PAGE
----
Why Debt Sucks (Part 5 of Many)

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Debt places YOU and YOUR MONEY into a gilded cage. And that is not fun.

When we last left off my multi–part Why Debt Sucks saga, I had made the brilliant decision to pay off one debt with another debt to somebody else. Even more brilliant (insert dripping sarcasm), I decided that it would make the most sense to borrow that money from my employer in the form of a salary advance.

Don’t even get me started on how incredibly stupid this was to do. Not only is it colossally dumb to pay off debt with other debt (I’m looking at you, people who pay for “home improvements” with HELOCs and Second/Third/Eighty-Fifth Mortgages), it is even more stupid to go into debt to your employer. I mean, that kind of gives new meaning to “Another Year Older and Deeper In Debt,” as the old folk song Sixteen Tons  says. When you’re in debt to your employer, you aren’t even afforded the luxury of working paycheck-to-paycheck anymore. Nope, in this situation, your employer takes your pay that you earn working for them back before you even get your hands on it.

As if this all weren’t stupid enough, I worked for a freaking temp agency. I asked a freaking temp agency for a salary advance when there was no guarantee that I would have a freaking job from one week to the next. I mean, seriously, this was ridiculous. Granted, it was a shitty recession at the time, and I was still in my 20s, and I was more interested in “flexibility” than job stability, and I had just gotten out of a crummy relationship, so maybe some people would cut me some slack for my bad decisionmaking. But don’t cut me any freaking slack.  I could not have been more stupid about how I went about all of this if I had tried.

The first week I worked with this payroll-based debt hanging over my head, I worked 38 hours for $17/hour (A good pay rate for the early 2000s). Guess what my net pay was after taxes and debt/interest deductions?

185 bucks.

It gets worse.

The following week I only worked 21 hours because my long-term temp-to-perm assignment got terminated early. (Really puts the ‘temporary’ back into temp work, doesn’t it?). Guess how much that week’s paycheck ended up being for?

95 bucks.

Suffice to say that taking home $280 in two weeks while working full-time, living in an expensive city, alone, with a car, and no support from parents REALLY. FUCKING. SUCKS.

I still had the part-time waitress job, which helped a little. But I only got shifts on Friday and Saturday nights, and only made about $75-$100 a night on good nights, but on some slow nights (like when we had bad weather that kept customers away) I might only bring home $25. I was not making enough money to keep a roof over my head or gas in my car (which I didn’t want to get rid of, in case I needed it to drive to interviews at jobs that weren’t accessible by public transportation). Between the two jobs, there was no reason I couldn’t have squeaked by—even lived semi-comfortably—without debt. But since I was burdened by more and more debt (because of that pesky problem of high, weekly, accruing/compounding interest), 75 cents of every dollar I made didn’t belong to me—-it belonged to my creditors.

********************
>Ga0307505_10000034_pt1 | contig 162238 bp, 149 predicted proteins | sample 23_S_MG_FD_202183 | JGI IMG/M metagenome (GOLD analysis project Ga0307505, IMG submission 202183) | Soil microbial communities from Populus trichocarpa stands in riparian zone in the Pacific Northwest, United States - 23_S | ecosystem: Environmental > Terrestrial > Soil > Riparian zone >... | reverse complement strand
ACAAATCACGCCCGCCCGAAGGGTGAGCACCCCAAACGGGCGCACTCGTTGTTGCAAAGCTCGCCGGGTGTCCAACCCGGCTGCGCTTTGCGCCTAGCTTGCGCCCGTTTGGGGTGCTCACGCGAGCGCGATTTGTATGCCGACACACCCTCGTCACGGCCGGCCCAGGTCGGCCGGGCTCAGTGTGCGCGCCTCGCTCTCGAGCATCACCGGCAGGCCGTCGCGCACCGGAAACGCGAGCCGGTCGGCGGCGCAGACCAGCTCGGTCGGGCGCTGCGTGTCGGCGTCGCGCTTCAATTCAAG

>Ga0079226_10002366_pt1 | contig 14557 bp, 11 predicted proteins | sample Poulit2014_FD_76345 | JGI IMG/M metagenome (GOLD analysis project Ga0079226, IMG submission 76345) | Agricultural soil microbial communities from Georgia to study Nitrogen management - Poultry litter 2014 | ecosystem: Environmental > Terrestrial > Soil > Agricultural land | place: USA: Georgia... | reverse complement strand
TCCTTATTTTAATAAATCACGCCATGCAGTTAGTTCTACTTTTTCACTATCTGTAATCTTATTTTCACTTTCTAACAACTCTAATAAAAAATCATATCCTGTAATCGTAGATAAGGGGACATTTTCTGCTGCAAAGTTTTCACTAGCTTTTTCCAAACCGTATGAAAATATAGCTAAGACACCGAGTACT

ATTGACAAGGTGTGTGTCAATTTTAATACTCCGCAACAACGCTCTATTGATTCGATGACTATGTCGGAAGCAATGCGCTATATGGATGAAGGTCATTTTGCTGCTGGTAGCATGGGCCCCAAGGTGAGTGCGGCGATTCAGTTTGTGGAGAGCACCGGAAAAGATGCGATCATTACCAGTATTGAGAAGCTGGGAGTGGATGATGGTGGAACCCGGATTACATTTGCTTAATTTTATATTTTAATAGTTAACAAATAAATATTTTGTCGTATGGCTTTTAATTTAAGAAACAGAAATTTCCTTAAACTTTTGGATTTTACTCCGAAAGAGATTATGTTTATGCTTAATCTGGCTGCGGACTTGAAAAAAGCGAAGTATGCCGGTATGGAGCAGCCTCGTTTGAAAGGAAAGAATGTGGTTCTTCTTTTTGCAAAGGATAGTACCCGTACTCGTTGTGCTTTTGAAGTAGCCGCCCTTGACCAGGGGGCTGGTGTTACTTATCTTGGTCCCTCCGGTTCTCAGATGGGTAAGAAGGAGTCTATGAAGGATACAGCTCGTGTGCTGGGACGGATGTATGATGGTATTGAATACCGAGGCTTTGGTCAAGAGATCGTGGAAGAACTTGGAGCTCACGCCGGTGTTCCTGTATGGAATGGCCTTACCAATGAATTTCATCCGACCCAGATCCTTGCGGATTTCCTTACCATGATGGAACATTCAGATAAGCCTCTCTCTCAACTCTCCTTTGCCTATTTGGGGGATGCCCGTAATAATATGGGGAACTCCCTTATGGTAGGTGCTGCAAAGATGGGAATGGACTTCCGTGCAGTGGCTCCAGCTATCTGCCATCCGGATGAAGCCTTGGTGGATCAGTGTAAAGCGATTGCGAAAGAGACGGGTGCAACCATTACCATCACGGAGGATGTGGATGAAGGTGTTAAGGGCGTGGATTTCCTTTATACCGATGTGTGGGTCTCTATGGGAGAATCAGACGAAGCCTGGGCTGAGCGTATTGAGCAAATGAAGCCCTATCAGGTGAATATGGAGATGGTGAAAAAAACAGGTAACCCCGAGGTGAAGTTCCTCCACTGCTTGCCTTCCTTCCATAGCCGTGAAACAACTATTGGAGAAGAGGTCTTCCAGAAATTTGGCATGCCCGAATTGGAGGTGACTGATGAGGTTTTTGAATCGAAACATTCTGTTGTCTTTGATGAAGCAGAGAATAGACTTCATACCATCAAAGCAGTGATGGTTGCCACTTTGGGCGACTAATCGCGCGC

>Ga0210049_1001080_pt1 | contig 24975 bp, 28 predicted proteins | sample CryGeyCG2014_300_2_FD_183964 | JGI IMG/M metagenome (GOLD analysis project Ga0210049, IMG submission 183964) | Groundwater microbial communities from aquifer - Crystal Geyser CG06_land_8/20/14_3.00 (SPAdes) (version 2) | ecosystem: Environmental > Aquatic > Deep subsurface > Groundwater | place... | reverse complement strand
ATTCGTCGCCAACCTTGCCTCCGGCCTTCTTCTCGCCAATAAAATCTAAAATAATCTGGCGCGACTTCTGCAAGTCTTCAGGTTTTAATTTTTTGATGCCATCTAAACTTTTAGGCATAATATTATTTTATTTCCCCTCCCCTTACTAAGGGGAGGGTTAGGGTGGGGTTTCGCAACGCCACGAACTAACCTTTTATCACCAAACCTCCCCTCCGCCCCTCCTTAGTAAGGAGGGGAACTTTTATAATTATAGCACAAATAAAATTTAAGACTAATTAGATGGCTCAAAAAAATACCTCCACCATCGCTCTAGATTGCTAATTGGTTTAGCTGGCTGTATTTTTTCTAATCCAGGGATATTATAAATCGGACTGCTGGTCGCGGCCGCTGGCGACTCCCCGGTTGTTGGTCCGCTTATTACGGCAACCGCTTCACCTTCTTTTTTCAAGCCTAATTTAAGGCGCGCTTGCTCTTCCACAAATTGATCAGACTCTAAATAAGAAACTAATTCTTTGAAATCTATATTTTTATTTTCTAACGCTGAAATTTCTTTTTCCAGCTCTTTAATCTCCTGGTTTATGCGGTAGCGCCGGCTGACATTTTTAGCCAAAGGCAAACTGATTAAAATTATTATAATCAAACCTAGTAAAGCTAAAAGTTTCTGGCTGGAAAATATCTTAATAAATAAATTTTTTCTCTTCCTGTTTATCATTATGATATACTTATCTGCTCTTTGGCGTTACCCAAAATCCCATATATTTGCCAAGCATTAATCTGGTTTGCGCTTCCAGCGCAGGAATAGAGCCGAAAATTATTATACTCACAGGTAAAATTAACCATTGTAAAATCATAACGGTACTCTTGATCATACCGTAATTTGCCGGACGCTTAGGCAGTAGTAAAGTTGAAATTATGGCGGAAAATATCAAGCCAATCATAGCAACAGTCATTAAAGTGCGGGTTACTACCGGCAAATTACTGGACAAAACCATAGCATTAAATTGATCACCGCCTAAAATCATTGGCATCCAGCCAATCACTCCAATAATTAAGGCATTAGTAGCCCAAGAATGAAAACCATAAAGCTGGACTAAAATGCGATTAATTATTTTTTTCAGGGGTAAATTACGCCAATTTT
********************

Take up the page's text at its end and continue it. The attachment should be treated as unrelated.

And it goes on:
See where I’m going with this? Oh by the way, it gets even worse.\

The third week of my indentured servitude (because that’s exactly what it was) I lost my freaking temp job, and there were no other jobs available with that agency because they lost a giant staffing contract. And you would think that since my temp-agency employer took away the means for me to pay back the salary advance I still owed them (plus interest), they would forgive the debt. But noooooooooo. I. STILL. HAD. TO. FREAKING. PAY. IT.

IN FULL. IMMEDIATELY. Or else.

Or else, what? Well, they could take title on my car, for example. Or garnish my (non-existent) wages, provided I could ever get another decent job. I couldn’t file bankruptcy to get out of it, because I had done that just three years prior. (Because of course I did. <eyeroll>). Having that kind of debt on the books against a former employer could even prevent me from getting another job at all.

I tried to keep from drowning by asking for more waitressing shifts at the restaurant and pounding the pavement in search of a better job every waking minute that I wasn’t  waiting tables. I started putting my very meager possessions up for sale on Ebay (kind of pathetic, since I owned almost nothing by this point). I sold plasma. I sold CDs. (They were still somewhat valuable back in the early aughts, and not even as collector’s items.) But most of all, I ducked bill collectors.

Bill collectors called me constantly. I narrowly missed having my car repossessed several times. Good thing the repo man wasn’t able to find me (or my car) before I landed a big job interview out in the suburbs with a Fortune 100 company, which I somehow managed to land mostly because the hiring manager (a sexist marketing exec who wanted a 20something blonde for an assistant; and I was a 20something blonde—the one time sexism worked in my favor, natch), which would hopefully lead me out of this debt-ridden nightmare.

I was lucky enough to land that job by the skin of my teeth. Just barely. But there was a catch. (There is always a catch.) The job wouldn’t start for another three weeks, and so I had to somehow straggle through the best I could with next to no money coming in, and a repo man jockeying to repossess the car I would need to get out to the suburbs for my Ass-Saving Job.

It always gets darkest just before the dawn, or so the old saying goes. Guess what happened next?

You’ll see.

I remain your Cheap Yuppie Mom.

 

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